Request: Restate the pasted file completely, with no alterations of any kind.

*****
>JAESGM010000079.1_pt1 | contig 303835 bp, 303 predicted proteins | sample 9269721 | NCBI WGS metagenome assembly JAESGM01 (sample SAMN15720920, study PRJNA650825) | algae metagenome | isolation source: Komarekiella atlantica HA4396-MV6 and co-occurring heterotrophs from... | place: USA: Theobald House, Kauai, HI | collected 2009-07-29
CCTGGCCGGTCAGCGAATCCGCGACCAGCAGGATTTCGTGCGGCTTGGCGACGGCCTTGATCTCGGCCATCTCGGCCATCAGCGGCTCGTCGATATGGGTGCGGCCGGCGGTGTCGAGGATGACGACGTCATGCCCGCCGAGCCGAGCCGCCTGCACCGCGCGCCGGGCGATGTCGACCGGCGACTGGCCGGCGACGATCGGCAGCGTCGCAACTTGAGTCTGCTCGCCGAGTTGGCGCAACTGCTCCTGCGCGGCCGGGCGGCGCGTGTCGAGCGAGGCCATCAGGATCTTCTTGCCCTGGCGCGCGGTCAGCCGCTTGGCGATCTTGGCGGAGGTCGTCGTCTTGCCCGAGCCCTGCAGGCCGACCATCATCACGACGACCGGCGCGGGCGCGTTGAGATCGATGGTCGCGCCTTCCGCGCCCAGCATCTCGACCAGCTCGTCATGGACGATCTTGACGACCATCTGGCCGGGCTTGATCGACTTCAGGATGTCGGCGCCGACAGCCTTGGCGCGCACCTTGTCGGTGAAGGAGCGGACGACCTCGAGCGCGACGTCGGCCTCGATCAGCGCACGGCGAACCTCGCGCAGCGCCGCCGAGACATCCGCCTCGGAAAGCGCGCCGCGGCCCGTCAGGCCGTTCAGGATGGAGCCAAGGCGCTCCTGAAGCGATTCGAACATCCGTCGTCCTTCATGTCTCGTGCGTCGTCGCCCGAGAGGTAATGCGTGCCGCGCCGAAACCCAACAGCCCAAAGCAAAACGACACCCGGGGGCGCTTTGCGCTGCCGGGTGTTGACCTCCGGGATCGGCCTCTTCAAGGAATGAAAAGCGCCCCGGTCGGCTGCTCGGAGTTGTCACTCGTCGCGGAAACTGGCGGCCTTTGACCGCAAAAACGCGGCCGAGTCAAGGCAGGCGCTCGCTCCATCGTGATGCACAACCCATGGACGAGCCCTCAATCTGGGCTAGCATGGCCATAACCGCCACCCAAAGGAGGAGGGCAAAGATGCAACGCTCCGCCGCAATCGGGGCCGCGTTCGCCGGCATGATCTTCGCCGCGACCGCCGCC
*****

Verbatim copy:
>JAESGM010000079.1_pt1 | contig 303835 bp, 303 predicted proteins | sample 9269721 | NCBI WGS metagenome assembly JAESGM01 (sample SAMN15720920, study PRJNA650825) | algae metagenome | isolation source: Komarekiella atlantica HA4396-MV6 and co-occurring heterotrophs from... | place: USA: Theobald House, Kauai, HI | collected 2009-07-29
CCTGGCCGGTCAGCGAATCCGCGACCAGCAGGATTTCGTGCGGCTTGGCGACGGCCTTGATCTCGGCCATCTCGGCCATCAGCGGCTCGTCGATATGGGTGCGGCCGGCGGTGTCGAGGATGACGACGTCATGCCCGCCGAGCCGAGCCGCCTGCACCGCGCGCCGGGCGATGTCGACCGGCGACTGGCCGGCGACGATCGGCAGCGTCGCAACTTGAGTCTGCTCGCCGAGTTGGCGCAACTGCTCCTGCGCGGCCGGGCGGCGCGTGTCGAGCGAGGCCATCAGGATCTTCTTGCCCTGGCGCGCGGTCAGCCGCTTGGCGATCTTGGCGGAGGTCGTCGTCTTGCCCGAGCCCTGCAGGCCGACCATCATCACGACGACCGGCGCGGGCGCGTTGAGATCGATGGTCGCGCCTTCCGCGCCCAGCATCTCGACCAGCTCGTCATGGACGATCTTGACGACCATCTGGCCGGGCTTGATCGACTTCAGGATGTCGGCGCCGACAGCCTTGGCGCGCACCTTGTCGGTGAAGGAGCGGACGACCTCGAGCGCGACGTCGGCCTCGATCAGCGCACGGCGAACCTCGCGCAGCGCCGCCGAGACATCCGCCTCGGAAAGCGCGCCGCGGCCCGTCAGGCCGTTCAGGATGGAGCCAAGGCGCTCCTGAAGCGATTCGAACATCCGTCGTCCTTCATGTCTCGTGCGTCGTCGCCCGAGAGGTAATGCGTGCCGCGCCGAAACCCAACAGCCCAAAGCAAAACGACACCCGGGGGCGCTTTGCGCTGCCGGGTGTTGACCTCCGGGATCGGCCTCTTCAAGGAATGAAAAGCGCCCCGGTCGGCTGCTCGGAGTTGTCACTCGTCGCGGAAACTGGCGGCCTTTGACCGCAAAAACGCGGCCGAGTCAAGGCAGGCGCTCGCTCCATCGTGATGCACAACCCATGGACGAGCCCTCAATCTGGGCTAGCATGGCCATAACCGCCACCCAAAGGAGGAGGGCAAAGATGCAACGCTCCGCCGCAATCGGGGCCGCGTTCGCCGGCATGATCTTCGCCGCGACCGCCGCC